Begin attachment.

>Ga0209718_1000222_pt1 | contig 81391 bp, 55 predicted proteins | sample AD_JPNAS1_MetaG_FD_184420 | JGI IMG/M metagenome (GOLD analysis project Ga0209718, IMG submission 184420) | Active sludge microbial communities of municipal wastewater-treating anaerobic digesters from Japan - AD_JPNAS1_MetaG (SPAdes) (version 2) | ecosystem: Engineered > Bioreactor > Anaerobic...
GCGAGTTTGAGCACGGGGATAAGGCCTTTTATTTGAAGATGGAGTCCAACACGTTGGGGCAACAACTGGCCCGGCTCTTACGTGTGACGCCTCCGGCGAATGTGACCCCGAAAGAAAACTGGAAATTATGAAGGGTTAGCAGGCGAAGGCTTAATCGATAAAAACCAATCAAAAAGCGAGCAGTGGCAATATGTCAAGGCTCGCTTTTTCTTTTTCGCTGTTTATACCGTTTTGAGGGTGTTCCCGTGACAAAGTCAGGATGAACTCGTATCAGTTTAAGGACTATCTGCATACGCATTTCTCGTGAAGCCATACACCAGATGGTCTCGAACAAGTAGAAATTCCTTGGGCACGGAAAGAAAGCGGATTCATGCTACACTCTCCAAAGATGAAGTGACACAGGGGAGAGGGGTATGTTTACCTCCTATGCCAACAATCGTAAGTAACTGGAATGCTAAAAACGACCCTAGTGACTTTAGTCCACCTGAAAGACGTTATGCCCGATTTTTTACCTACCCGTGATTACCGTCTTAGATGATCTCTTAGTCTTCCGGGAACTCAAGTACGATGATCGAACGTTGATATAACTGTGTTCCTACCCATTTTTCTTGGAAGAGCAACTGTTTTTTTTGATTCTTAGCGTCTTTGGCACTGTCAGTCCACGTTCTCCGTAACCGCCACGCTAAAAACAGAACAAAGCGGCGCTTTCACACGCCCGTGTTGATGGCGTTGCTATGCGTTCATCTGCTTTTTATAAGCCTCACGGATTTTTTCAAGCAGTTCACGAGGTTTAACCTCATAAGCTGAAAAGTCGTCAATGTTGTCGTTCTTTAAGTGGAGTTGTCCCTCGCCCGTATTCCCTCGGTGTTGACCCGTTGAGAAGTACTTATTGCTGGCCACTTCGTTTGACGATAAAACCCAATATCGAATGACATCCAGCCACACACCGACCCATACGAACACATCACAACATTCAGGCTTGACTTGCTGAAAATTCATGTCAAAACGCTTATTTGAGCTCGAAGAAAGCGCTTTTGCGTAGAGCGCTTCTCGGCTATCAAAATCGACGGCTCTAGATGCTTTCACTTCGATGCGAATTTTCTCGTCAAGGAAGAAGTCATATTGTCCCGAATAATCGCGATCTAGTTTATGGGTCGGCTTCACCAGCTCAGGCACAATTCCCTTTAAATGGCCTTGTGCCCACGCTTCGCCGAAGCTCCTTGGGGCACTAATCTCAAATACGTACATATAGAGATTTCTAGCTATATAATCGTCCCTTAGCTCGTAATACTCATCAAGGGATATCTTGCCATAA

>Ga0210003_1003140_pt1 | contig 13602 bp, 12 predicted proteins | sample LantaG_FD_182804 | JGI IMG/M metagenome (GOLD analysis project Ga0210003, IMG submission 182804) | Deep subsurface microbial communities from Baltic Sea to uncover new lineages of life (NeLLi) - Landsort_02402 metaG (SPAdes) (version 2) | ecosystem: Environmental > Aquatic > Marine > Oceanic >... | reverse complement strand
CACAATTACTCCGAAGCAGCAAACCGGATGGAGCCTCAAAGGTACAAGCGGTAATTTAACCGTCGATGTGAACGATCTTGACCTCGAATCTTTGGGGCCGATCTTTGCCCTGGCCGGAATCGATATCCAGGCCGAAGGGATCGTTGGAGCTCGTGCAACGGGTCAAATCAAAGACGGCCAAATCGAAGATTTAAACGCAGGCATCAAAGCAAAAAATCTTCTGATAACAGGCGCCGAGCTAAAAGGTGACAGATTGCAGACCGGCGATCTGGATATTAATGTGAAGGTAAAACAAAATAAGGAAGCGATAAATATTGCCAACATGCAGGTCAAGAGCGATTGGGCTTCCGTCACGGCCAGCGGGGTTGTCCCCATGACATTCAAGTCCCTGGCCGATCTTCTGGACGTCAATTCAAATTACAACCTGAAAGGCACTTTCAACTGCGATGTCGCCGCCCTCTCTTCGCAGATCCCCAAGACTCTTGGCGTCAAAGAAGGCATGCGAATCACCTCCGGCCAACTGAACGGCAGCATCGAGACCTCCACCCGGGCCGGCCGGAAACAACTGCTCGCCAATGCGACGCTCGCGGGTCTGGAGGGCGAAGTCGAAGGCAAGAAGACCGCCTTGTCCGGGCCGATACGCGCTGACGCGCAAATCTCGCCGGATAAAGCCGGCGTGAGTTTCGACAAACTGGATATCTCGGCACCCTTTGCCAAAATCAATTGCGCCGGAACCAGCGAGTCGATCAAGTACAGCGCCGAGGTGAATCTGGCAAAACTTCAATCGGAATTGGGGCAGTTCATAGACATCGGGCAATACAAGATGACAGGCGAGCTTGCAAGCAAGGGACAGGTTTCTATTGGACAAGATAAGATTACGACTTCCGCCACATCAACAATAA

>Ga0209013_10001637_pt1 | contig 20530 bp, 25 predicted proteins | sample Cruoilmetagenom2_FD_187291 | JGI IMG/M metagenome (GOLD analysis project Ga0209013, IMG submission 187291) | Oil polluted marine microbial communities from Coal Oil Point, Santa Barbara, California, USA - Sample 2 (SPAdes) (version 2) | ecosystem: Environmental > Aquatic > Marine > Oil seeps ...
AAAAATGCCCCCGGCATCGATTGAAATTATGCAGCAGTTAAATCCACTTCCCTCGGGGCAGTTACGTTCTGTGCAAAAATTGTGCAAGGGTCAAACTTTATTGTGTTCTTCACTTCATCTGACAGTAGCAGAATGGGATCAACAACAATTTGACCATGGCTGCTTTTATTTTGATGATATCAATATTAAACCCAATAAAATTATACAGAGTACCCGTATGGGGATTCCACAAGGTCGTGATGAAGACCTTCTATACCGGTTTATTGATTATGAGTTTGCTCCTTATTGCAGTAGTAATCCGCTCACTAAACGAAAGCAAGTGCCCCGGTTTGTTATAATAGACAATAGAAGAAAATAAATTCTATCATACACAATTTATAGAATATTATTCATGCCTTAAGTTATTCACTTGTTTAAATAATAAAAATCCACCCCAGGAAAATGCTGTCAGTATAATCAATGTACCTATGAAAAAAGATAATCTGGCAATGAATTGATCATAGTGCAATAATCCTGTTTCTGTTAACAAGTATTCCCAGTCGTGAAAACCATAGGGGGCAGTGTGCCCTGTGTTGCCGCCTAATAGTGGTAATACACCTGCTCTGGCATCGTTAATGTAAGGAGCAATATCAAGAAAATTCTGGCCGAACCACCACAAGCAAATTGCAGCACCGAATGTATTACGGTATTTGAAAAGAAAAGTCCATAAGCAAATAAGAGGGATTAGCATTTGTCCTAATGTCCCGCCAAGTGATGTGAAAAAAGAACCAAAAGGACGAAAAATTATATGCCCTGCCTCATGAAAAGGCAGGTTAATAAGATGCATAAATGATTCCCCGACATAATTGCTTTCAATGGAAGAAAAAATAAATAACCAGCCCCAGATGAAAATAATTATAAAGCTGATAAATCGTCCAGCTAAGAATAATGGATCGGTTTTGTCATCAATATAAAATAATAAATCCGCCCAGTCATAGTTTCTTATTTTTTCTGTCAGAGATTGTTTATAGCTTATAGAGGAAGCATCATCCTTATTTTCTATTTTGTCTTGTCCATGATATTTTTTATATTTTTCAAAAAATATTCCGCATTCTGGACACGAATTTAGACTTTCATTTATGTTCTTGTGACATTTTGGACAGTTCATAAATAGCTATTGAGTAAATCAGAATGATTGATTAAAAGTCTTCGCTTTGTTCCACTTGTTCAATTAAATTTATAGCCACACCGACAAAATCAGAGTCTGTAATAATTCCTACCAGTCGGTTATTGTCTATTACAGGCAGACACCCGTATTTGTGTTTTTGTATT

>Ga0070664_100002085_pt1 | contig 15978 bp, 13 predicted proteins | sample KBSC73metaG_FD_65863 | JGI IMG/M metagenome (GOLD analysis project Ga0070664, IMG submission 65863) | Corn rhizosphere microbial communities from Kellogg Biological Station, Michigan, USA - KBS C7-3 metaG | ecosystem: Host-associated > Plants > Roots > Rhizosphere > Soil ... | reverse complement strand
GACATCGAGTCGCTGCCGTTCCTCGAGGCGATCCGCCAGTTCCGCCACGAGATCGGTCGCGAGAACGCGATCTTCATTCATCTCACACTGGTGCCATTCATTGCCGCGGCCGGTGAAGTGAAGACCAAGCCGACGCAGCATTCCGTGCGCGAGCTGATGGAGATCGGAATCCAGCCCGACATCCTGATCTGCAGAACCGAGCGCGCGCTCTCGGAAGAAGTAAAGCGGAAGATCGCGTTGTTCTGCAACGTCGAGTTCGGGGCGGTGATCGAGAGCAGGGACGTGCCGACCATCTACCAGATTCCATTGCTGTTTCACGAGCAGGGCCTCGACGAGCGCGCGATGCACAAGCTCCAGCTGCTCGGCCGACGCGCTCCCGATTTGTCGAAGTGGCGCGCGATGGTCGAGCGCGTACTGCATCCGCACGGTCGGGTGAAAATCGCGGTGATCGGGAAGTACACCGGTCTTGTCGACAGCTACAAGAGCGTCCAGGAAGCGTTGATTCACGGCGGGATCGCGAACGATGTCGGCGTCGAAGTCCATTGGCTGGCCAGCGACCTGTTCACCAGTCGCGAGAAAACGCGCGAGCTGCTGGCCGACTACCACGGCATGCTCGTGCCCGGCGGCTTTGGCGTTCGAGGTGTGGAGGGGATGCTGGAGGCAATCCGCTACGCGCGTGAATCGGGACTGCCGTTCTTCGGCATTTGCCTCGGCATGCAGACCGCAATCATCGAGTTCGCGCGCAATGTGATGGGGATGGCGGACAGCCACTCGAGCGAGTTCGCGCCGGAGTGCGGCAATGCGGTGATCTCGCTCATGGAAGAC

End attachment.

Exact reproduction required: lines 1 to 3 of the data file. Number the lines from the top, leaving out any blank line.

>Ga0209718_1000222_pt1 | contig 81391 bp, 55 predicted proteins | sample AD_JPNAS1_MetaG_FD_184420 | JGI IMG/M metagenome (GOLD analysis project Ga0209718, IMG submission 184420) | Active sludge microbial communities of municipal wastewater-treating anaerobic digesters from Japan - AD_JPNAS1_MetaG (SPAdes) (version 2) | ecosystem: Engineered > Bioreactor > Anaerobic...
GCGAGTTTGAGCACGGGGATAAGGCCTTTTATTTGAAGATGGAGTCCAACACGTTGGGGCAACAACTGGCCCGGCTCTTACGTGTGACGCCTCCGGCGAATGTGACCCCGAAAGAAAACTGGAAATTATGAAGGGTTAGCAGGCGAAGGCTTAATCGATAAAAACCAATCAAAAAGCGAGCAGTGGCAATATGTCAAGGCTCGCTTTTTCTTTTTCGCTGTTTATACCGTTTTGAGGGTGTTCCCGTGACAAAGTCAGGATGAACTCGTATCAGTTTAAGGACTATCTGCATACGCATTTCTCGTGAAGCCATACACCAGATGGTCTCGAACAAGTAGAAATTCCTTGGGCACGGAAAGAAAGCGGATTCATGCTACACTCTCCAAAGATGAAGTGACACAGGGGAGAGGGGTATGTTTACCTCCTATGCCAACAATCGTAAGTAACTGGAATGCTAAAAACGACCCTAGTGACTTTAGTCCACCTGAAAGACGTTATGCCCGATTTTTTACCTACCCGTGATTACCGTCTTAGATGATCTCTTAGTCTTCCGGGAACTCAAGTACGATGATCGAACGTTGATATAACTGTGTTCCTACCCATTTTTCTTGGAAGAGCAACTGTTTTTTTTGATTCTTAGCGTCTTTGGCACTGTCAGTCCACGTTCTCCGTAACCGCCACGCTAAAAACAGAACAAAGCGGCGCTTTCACACGCCCGTGTTGATGGCGTTGCTATGCGTTCATCTGCTTTTTATAAGCCTCACGGATTTTTTCAAGCAGTTCACGAGGTTTAACCTCATAAGCTGAAAAGTCGTCAATGTTGTCGTTCTTTAAGTGGAGTTGTCCCTCGCCCGTATTCCCTCGGTGTTGACCCGTTGAGAAGTACTTATTGCTGGCCACTTCGTTTGACGATAAAACCCAATATCGAATGACATCCAGCCACACACCGACCCATACGAACACATCACAACATTCAGGCTTGACTTGCTGAAAATTCATGTCAAAACGCTTATTTGAGCTCGAAGAAAGCGCTTTTGCGTAGAGCGCTTCTCGGCTATCAAAATCGACGGCTCTAGATGCTTTCACTTCGATGCGAATTTTCTCGTCAAGGAAGAAGTCATATTGTCCCGAATAATCGCGATCTAGTTTATGGGTCGGCTTCACCAGCTCAGGCACAATTCCCTTTAAATGGCCTTGTGCCCACGCTTCGCCGAAGCTCCTTGGGGCACTAATCTCAAATACGTACATATAGAGATTTCTAGCTATATAATCGTCCCTTAGCTCGTAATACTCATCAAGGGATATCTTGCCATAA

>Ga0210003_1003140_pt1 | contig 13602 bp, 12 predicted proteins | sample LantaG_FD_182804 | JGI IMG/M metagenome (GOLD analysis project Ga0210003, IMG submission 182804) | Deep subsurface microbial communities from Baltic Sea to uncover new lineages of life (NeLLi) - Landsort_02402 metaG (SPAdes) (version 2) | ecosystem: Environmental > Aquatic > Marine > Oceanic >... | reverse complement strand